Church to gays: “Go to hell.” Amiel to church: “Go to jail.”

by gaytaylor

4134046143_5726eb96afSelf-hatred is a lifelong prison sentence. I know. I keep trying to make a jailbreak. My church upbringing, my family, my college—all these and more taught me to loathe myself. Since coming out as a gay man in mid-life, I have involved myself in the long process of healing from these early messages.

Fine for a church, a religious system, an religious-affiliated academic institution to preach. I expect it of them. I honor their right to free speech. But it doesn’t necessarily mean what they say is accurate. Doesn’t necessarily follow that what they’re promoting is even Christian. It’s no news that organized religion often promulgates attitudes and actions that make lgbt people out to be less-than, unacceptable, and immoral simply Go Premiumfor being who they are.

The effects can be devastating.

Jesus himself is quoted as saying, “By their fruits ye shall know them.” It’s not a new idea (what is?), but a time-honored way of testing the truth and utility of a teaching, a word of advice or system of thought.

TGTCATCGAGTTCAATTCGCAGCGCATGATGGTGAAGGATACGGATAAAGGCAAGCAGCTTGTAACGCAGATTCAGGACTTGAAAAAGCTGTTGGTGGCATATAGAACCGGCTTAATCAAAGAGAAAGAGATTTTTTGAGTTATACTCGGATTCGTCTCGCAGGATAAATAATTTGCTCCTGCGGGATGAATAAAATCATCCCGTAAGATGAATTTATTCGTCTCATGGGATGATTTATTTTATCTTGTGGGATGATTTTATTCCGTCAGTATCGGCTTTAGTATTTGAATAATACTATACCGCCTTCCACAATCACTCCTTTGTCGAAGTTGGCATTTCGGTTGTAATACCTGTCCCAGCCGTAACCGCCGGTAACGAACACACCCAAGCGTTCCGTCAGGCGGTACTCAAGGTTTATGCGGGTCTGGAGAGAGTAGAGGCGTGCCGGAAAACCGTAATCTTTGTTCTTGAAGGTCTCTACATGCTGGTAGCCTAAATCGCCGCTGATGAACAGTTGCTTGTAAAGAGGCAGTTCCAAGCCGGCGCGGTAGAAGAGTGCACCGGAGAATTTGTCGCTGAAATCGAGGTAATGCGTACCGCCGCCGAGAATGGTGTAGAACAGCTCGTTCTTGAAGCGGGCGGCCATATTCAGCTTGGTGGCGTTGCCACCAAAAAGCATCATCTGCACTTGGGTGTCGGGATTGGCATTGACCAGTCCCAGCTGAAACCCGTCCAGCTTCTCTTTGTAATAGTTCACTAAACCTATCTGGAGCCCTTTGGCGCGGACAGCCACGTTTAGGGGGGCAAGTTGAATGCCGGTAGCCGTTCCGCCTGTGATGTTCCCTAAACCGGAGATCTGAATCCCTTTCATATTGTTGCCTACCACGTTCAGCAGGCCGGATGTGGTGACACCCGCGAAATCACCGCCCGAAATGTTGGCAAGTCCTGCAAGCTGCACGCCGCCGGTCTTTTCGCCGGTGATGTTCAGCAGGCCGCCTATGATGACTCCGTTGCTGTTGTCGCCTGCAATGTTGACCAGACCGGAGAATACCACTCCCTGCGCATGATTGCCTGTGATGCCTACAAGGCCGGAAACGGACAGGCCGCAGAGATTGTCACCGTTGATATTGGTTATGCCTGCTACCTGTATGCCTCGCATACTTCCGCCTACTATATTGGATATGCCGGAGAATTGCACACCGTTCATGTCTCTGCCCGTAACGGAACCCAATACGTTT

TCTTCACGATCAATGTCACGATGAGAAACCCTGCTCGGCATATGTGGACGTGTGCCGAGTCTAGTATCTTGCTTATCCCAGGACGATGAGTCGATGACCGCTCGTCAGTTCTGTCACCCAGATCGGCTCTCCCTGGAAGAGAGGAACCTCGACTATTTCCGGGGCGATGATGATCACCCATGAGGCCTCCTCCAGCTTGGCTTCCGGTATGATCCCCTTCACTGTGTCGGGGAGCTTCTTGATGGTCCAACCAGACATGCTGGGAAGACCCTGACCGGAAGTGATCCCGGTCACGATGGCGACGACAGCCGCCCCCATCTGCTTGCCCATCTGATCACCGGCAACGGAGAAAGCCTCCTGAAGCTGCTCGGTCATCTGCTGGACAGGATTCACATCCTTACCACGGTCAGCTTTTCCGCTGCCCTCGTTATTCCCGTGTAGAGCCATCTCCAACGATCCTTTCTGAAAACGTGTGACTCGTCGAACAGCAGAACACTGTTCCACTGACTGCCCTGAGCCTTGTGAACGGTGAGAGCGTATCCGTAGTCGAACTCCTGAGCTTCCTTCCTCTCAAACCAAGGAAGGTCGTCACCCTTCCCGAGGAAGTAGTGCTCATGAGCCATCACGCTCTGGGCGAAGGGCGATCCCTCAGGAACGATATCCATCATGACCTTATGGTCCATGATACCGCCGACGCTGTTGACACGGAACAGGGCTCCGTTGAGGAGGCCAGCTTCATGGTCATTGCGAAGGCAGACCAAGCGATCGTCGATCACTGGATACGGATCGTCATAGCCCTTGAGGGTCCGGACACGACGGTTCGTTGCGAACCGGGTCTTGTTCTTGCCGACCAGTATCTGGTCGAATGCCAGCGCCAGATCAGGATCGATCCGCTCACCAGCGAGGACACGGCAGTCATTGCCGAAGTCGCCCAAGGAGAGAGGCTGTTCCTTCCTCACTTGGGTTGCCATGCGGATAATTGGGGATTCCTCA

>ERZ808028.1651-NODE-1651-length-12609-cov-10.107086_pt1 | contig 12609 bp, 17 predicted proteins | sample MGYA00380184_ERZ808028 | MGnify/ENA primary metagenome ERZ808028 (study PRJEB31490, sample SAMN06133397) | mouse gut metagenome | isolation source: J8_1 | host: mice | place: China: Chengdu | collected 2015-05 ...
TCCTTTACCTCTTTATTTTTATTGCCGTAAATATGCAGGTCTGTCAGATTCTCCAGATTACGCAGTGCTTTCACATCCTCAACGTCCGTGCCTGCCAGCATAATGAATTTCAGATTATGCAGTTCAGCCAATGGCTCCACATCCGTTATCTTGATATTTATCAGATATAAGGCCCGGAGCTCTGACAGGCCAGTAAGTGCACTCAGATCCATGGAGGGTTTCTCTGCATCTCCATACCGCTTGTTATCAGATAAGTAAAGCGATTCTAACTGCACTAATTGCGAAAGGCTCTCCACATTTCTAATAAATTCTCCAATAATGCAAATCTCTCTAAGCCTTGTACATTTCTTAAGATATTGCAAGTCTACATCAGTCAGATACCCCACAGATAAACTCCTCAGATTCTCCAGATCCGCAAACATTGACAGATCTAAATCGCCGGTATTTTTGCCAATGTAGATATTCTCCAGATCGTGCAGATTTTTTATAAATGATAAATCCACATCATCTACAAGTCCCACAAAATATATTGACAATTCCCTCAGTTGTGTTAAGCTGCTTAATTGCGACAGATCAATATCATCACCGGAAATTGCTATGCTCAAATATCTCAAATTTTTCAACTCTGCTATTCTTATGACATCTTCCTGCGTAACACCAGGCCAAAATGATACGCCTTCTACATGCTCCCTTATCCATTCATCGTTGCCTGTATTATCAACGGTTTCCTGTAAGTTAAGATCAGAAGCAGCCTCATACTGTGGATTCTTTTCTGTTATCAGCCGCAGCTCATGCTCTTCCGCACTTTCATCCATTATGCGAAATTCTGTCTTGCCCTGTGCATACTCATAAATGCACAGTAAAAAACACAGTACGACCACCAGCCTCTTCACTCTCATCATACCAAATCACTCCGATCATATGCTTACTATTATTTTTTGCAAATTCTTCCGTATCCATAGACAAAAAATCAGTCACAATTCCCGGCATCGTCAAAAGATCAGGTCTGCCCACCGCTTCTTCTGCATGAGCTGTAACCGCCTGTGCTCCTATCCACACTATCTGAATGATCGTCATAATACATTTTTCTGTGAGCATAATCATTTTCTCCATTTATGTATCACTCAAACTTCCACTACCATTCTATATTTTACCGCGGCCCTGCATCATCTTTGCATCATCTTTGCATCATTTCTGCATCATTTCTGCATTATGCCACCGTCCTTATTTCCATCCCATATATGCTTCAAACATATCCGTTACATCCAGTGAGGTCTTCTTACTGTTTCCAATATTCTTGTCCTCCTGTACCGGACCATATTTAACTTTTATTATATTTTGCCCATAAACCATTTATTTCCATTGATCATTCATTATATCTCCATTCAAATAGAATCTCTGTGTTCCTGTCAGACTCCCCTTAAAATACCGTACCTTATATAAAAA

Sogoyewapha, also known as Red Jacket, famed orator of the Seneca, made this same point is an 1805 speech in which I hear echoes of church efforts to “reach out” to lgbt people:

250px-Red_Jacket_2You say that you are sent to instruct us how to worship the Great Spirit agreeably to His mind; and, if we do not take hold of the religion which you white people teach we shall be unhappy hereafter. You say that you are right and we are lost. How do we know this to be true? . . .

  Brother, we are told that you have been preaching to the white people in this place. These people are our neighbors. We are acquainted with them. We will wait a little while and see what effect your preaching has upon them. If we find it does them good, makes them honest, and less disposed to cheat Indians, we will then consider again of what you have said.

Yeah, well. You tell me how well that worked out. Think the preaching and sermonizing really made the people more kind, honest, accepting, respectful, more Christian?

The Swiss-born philosopher, academic and poet Henri Amiel put it this way:

The test of every religious, political, or educational system, is the [person] which it forms. If a system injures the intelligence it is bad. If it injures the character it is vicious. If it injures the conscience it is criminal.

Seems to me a whole lot of erstwhile Christian institutions would be liable for criminal behavior under Amiel’s definition.

photo credit: Jason Nahrung, flickr